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Food of the Week: Blueberries


Staff Writer

  • Calories: One cup, 84
  • High In: Vitamin K, Vitamin C, and antioxidants

While you may not have heard the expression “as American as blueberry pie,” it would be more appropriate considering blueberries’ have strong ties to American history.

Blueberries are indigenous to North America and played a large part in Native American culture long before America was formally settled.

Native Americans added them to soups, used them as a meat preservative, and even created the first blueberry baked good, a pudding called Sautauthig. Legend has it that the Native Americans introduced the pilgrims to blueberries to help them survive their first winter.

Many historians believe pilgrims added milk, butter, and sugar to Sautauthig and even incorporated the dish into the first Thanksgiving meal.

In 1916, farmer Elizabeth White and botanist Dr. Frederick Coville teamed up to crossbreed and domesticate the blueberry in rural New Jersey.

Today, the blueberry is hailed for its antioxidant properties and dense nutritional profile.

Blueberries provide a number of health benefits such as: maintaining healthy bones, managing blood sugar levels, warding off heart disease, promoting weight loss, and fighting wrinkles.

Anthocyanin, an antioxidant responsible for rich hues in fruits and vegetables like blueberries, cranberries, red cabbage and eggplants is one of the biggest contributors to blueberries nutrient density.

Blueberries also contain iron, phosphorous, calcium, magnesium, manganese, zinc, and vitamins K, which all play a vital role in maintaining healthy bones. Vitamin K helps improve calcium absorption, while iron and zinc maintain strength and elasticity of bones and joints.

Studies show the fiber in blueberries has helped Type 1 diabetics lower their glucose level and Type 2 diabetics improve blood sugar profiles including lipid and insulin levels.

Blueberries fiber along with potassium, vitamin C, vitamin B6, and phytonutrient content also contributes to its heart healthy benefits. Together, they lower cholesterol in the blood, prevent homocysteine from accumulating in the body, and as a result, prevent blood vessel damage and other heart problems.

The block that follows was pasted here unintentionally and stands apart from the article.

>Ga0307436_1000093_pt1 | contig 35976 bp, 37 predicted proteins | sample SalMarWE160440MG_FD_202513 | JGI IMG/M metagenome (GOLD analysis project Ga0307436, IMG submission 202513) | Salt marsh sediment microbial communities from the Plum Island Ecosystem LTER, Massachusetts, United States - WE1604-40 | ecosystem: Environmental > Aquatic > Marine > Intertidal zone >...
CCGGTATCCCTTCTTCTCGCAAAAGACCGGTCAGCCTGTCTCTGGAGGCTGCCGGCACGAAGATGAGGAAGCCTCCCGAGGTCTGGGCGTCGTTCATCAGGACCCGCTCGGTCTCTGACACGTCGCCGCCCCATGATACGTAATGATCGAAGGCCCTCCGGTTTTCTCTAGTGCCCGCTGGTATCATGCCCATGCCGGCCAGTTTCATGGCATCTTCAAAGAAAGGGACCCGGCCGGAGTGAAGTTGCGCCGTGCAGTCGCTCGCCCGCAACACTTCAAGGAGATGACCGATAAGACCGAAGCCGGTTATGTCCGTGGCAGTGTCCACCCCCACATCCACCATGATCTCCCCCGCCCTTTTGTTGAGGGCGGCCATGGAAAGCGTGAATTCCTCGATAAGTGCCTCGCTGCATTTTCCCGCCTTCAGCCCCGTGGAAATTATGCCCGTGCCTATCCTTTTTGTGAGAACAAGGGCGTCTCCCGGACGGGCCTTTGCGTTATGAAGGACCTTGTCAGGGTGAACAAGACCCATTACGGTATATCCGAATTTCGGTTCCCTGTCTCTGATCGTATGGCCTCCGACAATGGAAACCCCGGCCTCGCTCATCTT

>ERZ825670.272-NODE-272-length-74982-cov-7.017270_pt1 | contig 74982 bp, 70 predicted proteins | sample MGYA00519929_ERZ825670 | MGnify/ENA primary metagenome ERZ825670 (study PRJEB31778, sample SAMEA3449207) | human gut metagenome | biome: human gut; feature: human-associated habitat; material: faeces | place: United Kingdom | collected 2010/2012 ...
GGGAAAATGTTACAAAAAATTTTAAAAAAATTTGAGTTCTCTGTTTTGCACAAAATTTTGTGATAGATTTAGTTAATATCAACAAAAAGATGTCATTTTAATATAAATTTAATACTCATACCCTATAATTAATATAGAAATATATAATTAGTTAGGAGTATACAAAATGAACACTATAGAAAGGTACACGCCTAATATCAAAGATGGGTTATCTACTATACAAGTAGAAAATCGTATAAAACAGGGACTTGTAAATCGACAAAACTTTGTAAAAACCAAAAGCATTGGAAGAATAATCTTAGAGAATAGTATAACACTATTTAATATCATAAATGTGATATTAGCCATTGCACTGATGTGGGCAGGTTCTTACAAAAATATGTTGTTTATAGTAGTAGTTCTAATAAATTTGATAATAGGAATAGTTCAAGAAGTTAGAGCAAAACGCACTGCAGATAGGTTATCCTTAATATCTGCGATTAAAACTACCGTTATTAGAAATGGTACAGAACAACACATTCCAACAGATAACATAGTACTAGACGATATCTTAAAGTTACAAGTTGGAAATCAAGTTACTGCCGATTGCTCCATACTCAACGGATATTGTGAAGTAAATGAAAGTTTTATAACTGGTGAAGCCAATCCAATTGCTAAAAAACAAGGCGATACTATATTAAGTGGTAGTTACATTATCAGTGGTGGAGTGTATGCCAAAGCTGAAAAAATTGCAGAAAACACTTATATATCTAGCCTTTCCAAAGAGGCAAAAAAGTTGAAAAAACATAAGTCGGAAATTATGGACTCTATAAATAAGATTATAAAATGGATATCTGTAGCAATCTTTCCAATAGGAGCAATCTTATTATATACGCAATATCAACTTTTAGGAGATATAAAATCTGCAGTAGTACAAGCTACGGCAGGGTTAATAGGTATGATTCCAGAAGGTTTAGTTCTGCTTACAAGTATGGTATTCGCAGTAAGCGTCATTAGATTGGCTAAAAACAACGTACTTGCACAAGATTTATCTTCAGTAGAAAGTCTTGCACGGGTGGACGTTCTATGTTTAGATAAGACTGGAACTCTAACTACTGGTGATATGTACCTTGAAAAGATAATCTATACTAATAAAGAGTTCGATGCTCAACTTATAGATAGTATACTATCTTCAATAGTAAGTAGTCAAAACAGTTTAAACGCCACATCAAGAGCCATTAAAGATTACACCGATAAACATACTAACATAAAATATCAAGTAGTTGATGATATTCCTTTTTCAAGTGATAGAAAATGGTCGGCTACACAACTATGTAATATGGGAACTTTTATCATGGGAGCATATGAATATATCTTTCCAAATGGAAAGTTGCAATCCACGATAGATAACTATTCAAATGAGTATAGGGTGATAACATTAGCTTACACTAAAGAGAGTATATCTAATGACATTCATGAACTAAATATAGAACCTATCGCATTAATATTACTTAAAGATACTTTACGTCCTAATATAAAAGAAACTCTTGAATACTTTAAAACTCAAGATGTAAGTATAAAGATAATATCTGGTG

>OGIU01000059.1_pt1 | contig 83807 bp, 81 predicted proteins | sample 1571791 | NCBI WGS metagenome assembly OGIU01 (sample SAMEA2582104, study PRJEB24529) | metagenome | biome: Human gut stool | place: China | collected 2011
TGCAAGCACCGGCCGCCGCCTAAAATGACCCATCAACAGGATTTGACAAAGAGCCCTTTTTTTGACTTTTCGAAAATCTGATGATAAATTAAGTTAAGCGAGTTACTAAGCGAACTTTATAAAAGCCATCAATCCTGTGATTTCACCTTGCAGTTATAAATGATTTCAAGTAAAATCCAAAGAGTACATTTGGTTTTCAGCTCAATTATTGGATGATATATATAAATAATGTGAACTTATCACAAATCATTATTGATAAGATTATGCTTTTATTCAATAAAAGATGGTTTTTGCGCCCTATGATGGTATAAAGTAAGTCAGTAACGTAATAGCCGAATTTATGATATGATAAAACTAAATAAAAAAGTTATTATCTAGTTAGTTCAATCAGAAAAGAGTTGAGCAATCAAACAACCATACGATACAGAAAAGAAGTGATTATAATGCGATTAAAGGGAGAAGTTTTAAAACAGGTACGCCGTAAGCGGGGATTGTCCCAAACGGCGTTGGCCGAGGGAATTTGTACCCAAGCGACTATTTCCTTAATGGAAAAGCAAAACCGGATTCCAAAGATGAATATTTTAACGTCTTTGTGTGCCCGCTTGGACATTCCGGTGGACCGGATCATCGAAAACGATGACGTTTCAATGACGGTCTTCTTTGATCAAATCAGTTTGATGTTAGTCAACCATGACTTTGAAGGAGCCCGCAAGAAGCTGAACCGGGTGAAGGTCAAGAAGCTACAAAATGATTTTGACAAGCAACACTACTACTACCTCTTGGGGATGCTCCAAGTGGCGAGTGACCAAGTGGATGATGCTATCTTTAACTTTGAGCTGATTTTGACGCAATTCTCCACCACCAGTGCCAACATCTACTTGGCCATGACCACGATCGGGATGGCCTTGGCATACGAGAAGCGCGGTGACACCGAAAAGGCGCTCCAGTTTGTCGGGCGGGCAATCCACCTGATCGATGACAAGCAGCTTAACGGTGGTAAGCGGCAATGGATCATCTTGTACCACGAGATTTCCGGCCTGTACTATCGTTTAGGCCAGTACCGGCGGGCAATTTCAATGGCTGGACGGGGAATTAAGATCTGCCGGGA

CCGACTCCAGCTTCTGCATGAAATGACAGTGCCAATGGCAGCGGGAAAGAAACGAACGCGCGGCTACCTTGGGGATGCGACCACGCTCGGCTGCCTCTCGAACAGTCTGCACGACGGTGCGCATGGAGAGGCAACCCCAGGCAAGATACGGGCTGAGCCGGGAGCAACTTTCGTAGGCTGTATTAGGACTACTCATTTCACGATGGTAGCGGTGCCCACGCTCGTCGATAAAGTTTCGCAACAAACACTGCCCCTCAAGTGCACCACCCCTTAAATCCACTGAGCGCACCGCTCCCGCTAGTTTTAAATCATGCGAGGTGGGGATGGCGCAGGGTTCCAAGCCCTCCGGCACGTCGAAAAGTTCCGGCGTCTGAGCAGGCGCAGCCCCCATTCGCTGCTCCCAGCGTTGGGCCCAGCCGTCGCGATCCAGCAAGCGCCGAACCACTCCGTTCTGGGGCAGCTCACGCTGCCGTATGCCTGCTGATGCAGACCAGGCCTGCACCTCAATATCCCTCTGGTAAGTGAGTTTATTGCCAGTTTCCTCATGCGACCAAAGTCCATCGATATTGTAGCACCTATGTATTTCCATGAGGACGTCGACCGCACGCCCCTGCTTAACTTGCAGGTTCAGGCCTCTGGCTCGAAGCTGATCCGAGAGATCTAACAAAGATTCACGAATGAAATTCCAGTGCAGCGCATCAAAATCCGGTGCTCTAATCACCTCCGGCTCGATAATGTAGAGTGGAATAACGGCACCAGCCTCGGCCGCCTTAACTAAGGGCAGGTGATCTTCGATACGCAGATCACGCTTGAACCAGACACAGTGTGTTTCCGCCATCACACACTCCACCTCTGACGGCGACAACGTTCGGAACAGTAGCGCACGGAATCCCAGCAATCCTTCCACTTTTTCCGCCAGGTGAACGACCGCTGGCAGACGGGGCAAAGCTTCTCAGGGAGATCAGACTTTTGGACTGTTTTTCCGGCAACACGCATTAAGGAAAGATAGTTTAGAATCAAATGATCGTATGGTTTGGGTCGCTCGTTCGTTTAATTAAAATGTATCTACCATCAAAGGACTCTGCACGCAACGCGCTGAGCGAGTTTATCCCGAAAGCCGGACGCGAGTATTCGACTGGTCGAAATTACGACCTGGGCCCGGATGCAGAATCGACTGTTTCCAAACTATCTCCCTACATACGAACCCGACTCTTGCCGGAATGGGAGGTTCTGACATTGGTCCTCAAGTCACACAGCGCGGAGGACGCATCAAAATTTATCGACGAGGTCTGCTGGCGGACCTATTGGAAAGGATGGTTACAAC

The final benefit of blueberries high-fiber content (14% of daily recommended intake) is the way it acts as a bulking agent in the body, reducing appetite, lowering overall caloric intake, and promoting weight loss.

Blueberries have also been shown to fight wrinkles. One cup provides 24 percent of the daily-recommended intake of vitamin C, a natural antioxidant that helps prevent damage to the skin through pollutants and sun damage.

Blueberry Protein Muffins recipe


  • 1 cup oatmeal flour (quick oats ground in food processor)
  • ¼ cup almond flour
  • 3 egg whites
  • ½ cup Greek Yogurt
  • 1 cup unsweetened applesauce
  • 2 tablespoon honey
  • 1 teaspoon vanilla extract
  • 1 medium banana, peeled and mashed
  • 3 scoops Vanilla Whey Protein Powder
  • 1 teaspoon cinnamon
  • 1½ teaspoon baking powder
  • ½ teaspoon baking soda
  • 1 teaspoon orange zest or lemon zest
  • 1 cup fresh organic blueberries or frozen blueberries


  1. Preheat oven to 350°.
  2. Place liners in one muffin pan and lightly spray with organic baking spray.
  3. In a large bowl combine egg whites, yogurt, applesauce, honey, vanilla extract and mashed banana.
  4. In a second bowl combine oatmeal flour, almond meal, vanilla whey protein powder, cinnamon, baking powder, baking soda, and orange zest.
  5. Combine flour mix and egg mix together until smooth.
  6. Fill each tin ¾ of the way full, spreading evenly.
  7. Place about 8 blueberries on top spreading evenly over top of each filled muffin batter. Do NOT push blueberries down into batter.
  8. Bake for 20 minutes.
  9. Store in the refrigerator.


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